U.S. Police Training, the African American History Museum, and More: This Week’s Recommended Reading


Here at Flavorwire, we pride ourselves on not only writing some of the best content on the Internet, but keeping an eye on all of the great writing that other folks on the ‘net are doing, too. This week, we recommend an extensive piece by Vann R Newkirk II about his visit to the new Smithsonian National Museum of African American History and Culture, a New Yorker humor piece that tops most prior NY v. LA articles, a look into a U.S. police training exercise, and more.

Vann R. Newkirk II writes in the Atlantic about his experience of the National Museum of African American History and Culture (which opens tomorrow) and the ways the architecture of the museum and layout of exhibits inform the histories both “triumphant and crushing” that it chronicles:

The British architect David Adjaye and museum director Lonnie Bunch, along with a small army of curators and contributors, attempted a monumental task. The history exhibit of the Smithsonian’s new memorial of blackness is triumphant and crushing at once, both a celebration of how far black people have come in an ongoing struggle for equality, and a reminder of the near impossibility of that struggle.

A.V. Club‘s column AVQ&A this week focused on actors who are so good that people will watch any of their projects, regardless of quality. For the column, a series of writers give their individual choices. Here’s a snippet of Kelsey J. Waite writing on Juliette Binoche:

Juliette Binoche first captivated me at 14, with the charm and whimsy of her mysterious chocolatier in Chocolat . This film is too saccharine for me now, but it says a lot that she drew me in with one of the dimmer titles in her filmography, opposite Johnny Depp’s ponytail and blues guitar.

And Alex McCown-Levy on Chiwetel Ejiofor:

I’ve been mildly obsessed with the British thespian ever since Stephen Frears’ moody and tense 2002 immigrant drama Dirty Pretty Things , where he managed the rare feat of making Audrey Tatou seem like just another actor. True, for a long time he was most recognized for the hokey Love Actually , but like any great character actor, he’s managed to elevate every project in which he’s involved.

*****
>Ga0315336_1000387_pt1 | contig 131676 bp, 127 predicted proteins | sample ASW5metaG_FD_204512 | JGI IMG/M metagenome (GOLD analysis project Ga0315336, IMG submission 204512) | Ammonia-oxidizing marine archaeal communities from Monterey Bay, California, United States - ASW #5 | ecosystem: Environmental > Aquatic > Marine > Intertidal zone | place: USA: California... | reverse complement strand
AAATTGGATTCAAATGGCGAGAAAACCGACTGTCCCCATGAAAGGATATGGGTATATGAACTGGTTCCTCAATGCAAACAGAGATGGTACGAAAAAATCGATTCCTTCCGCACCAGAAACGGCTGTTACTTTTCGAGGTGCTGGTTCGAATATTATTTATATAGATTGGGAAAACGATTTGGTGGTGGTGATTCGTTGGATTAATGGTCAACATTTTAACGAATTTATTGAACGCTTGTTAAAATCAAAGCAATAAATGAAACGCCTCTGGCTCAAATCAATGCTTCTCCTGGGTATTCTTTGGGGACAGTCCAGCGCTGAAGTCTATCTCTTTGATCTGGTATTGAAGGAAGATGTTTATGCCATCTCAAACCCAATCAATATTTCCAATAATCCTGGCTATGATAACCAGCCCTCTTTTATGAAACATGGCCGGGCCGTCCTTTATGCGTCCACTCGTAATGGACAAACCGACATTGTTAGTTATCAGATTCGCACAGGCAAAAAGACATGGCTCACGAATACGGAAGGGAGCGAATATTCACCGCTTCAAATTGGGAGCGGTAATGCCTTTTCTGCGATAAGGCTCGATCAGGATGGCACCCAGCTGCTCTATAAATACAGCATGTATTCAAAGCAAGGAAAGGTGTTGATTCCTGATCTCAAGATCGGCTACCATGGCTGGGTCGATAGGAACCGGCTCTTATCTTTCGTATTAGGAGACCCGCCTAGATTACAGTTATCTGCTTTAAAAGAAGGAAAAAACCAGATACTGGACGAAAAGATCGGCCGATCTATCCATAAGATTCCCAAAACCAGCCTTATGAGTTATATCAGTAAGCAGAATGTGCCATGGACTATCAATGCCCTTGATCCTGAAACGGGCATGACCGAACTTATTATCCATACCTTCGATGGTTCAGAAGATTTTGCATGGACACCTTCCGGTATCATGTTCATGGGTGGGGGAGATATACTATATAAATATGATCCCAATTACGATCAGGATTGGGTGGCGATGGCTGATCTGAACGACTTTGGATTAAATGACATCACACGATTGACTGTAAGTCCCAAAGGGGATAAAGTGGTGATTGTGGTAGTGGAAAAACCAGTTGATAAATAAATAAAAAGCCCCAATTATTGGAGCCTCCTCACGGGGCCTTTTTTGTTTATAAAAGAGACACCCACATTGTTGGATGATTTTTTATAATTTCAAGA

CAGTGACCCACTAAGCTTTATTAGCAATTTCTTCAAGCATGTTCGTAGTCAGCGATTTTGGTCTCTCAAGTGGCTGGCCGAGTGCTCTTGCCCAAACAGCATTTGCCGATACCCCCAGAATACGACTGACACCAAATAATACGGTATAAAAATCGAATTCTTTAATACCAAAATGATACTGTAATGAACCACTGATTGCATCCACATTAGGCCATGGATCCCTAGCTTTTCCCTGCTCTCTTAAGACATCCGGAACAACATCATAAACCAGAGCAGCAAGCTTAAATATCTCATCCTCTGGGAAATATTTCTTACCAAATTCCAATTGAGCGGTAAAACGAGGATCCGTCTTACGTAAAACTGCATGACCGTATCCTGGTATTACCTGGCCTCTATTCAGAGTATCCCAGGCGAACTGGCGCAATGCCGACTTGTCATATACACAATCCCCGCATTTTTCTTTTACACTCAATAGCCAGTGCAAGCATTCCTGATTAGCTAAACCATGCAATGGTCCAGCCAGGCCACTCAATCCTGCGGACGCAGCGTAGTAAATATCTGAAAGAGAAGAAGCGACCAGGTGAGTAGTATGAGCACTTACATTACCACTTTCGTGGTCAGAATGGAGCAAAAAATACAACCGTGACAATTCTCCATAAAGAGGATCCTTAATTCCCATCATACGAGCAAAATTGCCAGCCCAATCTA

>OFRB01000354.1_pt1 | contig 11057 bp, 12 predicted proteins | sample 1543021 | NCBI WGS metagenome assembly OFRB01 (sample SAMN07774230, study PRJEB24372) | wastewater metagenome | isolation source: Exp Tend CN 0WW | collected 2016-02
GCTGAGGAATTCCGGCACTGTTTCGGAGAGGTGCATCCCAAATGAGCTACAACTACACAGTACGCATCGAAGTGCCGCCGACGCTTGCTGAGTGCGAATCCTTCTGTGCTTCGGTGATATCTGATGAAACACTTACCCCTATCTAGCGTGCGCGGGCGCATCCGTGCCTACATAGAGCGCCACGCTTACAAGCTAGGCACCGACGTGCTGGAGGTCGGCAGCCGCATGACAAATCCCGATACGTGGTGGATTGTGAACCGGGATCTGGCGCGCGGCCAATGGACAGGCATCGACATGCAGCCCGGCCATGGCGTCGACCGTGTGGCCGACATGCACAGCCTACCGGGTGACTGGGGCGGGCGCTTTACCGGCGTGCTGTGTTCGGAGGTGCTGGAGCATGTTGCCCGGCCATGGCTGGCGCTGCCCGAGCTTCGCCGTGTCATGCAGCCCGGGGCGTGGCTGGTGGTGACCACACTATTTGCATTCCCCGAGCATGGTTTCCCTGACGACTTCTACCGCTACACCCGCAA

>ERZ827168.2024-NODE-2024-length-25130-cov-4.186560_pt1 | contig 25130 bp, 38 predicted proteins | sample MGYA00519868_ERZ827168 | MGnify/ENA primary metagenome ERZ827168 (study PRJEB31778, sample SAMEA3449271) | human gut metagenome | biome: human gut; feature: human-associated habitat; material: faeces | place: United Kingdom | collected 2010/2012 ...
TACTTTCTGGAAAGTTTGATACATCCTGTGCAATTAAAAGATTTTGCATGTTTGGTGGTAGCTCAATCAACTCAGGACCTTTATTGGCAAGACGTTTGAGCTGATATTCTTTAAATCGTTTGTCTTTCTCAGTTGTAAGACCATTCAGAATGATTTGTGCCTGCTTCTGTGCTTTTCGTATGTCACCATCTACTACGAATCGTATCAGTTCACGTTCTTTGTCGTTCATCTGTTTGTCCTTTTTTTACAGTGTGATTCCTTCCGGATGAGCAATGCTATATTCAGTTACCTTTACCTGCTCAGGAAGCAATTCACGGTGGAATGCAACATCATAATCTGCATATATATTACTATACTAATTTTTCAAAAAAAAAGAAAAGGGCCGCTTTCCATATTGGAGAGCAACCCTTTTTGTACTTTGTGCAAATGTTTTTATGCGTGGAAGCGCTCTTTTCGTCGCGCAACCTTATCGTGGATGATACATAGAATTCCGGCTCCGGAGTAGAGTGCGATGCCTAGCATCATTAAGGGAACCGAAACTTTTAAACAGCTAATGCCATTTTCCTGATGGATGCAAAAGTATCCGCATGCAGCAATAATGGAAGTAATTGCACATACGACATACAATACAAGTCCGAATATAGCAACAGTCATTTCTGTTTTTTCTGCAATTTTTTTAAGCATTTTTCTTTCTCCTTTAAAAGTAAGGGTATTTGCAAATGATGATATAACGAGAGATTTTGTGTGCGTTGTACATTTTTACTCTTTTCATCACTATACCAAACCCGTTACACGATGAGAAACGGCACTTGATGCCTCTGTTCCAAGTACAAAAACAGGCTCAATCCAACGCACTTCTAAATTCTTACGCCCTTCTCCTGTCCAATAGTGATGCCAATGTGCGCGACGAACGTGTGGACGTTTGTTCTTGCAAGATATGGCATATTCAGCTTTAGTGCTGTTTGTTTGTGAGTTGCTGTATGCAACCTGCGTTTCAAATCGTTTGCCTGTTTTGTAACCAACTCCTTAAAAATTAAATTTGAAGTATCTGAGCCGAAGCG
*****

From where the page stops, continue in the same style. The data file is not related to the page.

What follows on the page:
There have been plenty of self-serious think pieces about LA/NY rivalry, but Susanna Woolf’s hilarious humor piece on it kind of settles the hackneyed “debate” once and for all:

No, I don’t need my parking validated. I didn’t drive here, because I’m from New York and I don’t know how to drive. I told you this already. You thought I was joking? I make much better jokes than that, because I’m from New York and we all have a dry, intellectual wit. I once saw “Much Ado About Nothing” performed entirely by rats and a pigeon on a G train that was being held by the dispatcher between stations. It was magnificent and repulsive.

This was another week in which shootings (of Terence Crutcher, in Tulsa, and Keith Lamont Scott, in Charlotte) yet again demonstrated the horrifying frequency with which police use killing as the first option for disarming (often…unarmed) black people they, through what can often be chalked up to engrained racist perceptions, find threatening. Fusion published a piece wherein writer Mary Noble attended the country’s largest police training exercise, and found it to be troublingly devoid of — and simply ignorant to — the changes that the public are demanding officers make:

This training exercise, like everything else at Urban Shield, seems to exist in a world where the Black Lives Matter (BLM) movement never happened. The event has remained impervious to the national debate over lethal force in policing, and still promotes the militarized tactics for which it is often criticized. The 2016 training immersed officers in 48 hours of mass-casualty scenarios requiring use of force, and offered no discussion of de-escalation, mental health, or unconscious bias.